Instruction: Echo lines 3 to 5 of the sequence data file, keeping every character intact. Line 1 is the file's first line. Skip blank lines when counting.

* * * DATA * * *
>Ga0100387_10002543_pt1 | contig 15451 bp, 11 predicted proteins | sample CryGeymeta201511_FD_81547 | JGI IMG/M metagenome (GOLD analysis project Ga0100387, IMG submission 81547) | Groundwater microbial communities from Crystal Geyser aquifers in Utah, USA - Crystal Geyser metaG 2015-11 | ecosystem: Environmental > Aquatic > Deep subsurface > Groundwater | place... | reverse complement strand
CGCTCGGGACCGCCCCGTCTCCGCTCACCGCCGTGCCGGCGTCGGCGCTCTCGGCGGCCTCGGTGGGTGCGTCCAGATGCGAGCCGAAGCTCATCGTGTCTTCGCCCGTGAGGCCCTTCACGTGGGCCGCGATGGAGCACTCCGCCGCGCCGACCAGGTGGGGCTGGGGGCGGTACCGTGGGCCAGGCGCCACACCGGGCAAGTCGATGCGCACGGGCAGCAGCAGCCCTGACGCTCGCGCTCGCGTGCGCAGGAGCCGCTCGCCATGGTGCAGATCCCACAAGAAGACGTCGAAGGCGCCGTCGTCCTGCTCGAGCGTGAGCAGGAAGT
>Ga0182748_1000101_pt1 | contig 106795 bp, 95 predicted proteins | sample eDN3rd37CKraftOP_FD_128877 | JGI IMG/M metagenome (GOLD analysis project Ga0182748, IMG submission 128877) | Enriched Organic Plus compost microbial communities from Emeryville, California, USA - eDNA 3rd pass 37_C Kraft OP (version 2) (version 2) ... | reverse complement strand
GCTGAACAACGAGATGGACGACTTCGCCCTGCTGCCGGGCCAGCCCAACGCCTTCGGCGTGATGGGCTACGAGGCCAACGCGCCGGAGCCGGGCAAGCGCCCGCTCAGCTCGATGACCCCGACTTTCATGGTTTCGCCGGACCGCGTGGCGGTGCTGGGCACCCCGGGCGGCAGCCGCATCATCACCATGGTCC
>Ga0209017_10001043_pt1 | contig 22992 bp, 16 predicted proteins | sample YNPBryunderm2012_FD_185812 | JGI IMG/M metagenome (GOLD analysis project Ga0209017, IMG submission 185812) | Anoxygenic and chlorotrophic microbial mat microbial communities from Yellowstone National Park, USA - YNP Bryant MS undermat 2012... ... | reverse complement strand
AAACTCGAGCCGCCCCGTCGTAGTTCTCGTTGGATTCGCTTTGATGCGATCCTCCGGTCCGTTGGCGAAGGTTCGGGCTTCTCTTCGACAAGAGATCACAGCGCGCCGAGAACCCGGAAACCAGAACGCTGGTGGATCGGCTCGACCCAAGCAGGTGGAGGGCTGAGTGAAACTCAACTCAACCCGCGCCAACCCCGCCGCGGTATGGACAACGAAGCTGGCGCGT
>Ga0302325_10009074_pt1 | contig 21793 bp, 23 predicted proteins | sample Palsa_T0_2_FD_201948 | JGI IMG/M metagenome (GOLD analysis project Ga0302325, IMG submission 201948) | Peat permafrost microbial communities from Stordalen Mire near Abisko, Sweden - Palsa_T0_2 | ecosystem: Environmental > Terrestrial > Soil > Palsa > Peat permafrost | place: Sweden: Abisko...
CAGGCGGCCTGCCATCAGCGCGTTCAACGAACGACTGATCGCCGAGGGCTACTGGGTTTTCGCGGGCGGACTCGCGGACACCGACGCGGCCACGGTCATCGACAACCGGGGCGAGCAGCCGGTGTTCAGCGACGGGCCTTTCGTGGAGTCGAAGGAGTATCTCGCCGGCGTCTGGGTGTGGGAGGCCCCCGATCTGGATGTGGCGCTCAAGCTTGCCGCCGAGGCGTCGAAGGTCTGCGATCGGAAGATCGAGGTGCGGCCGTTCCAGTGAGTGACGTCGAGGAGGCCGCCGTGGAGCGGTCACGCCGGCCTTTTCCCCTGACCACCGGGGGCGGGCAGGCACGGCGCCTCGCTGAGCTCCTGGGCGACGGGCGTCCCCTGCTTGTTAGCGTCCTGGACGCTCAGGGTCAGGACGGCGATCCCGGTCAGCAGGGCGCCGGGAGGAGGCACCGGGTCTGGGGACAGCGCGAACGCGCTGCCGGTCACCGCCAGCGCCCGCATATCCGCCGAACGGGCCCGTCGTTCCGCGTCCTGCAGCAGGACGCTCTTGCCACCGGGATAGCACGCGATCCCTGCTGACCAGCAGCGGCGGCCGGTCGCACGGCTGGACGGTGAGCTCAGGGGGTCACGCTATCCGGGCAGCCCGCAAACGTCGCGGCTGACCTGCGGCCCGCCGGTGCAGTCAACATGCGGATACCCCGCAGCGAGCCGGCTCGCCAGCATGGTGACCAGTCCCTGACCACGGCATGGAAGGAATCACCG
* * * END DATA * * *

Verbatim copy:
>Ga0182748_1000101_pt1 | contig 106795 bp, 95 predicted proteins | sample eDN3rd37CKraftOP_FD_128877 | JGI IMG/M metagenome (GOLD analysis project Ga0182748, IMG submission 128877) | Enriched Organic Plus compost microbial communities from Emeryville, California, USA - eDNA 3rd pass 37_C Kraft OP (version 2) (version 2) ... | reverse complement strand
GCTGAACAACGAGATGGACGACTTCGCCCTGCTGCCGGGCCAGCCCAACGCCTTCGGCGTGATGGGCTACGAGGCCAACGCGCCGGAGCCGGGCAAGCGCCCGCTCAGCTCGATGACCCCGACTTTCATGGTTTCGCCGGACCGCGTGGCGGTGCTGGGCACCCCGGGCGGCAGCCGCATCATCACCATGGTCC
>Ga0209017_10001043_pt1 | contig 22992 bp, 16 predicted proteins | sample YNPBryunderm2012_FD_185812 | JGI IMG/M metagenome (GOLD analysis project Ga0209017, IMG submission 185812) | Anoxygenic and chlorotrophic microbial mat microbial communities from Yellowstone National Park, USA - YNP Bryant MS undermat 2012... ... | reverse complement strand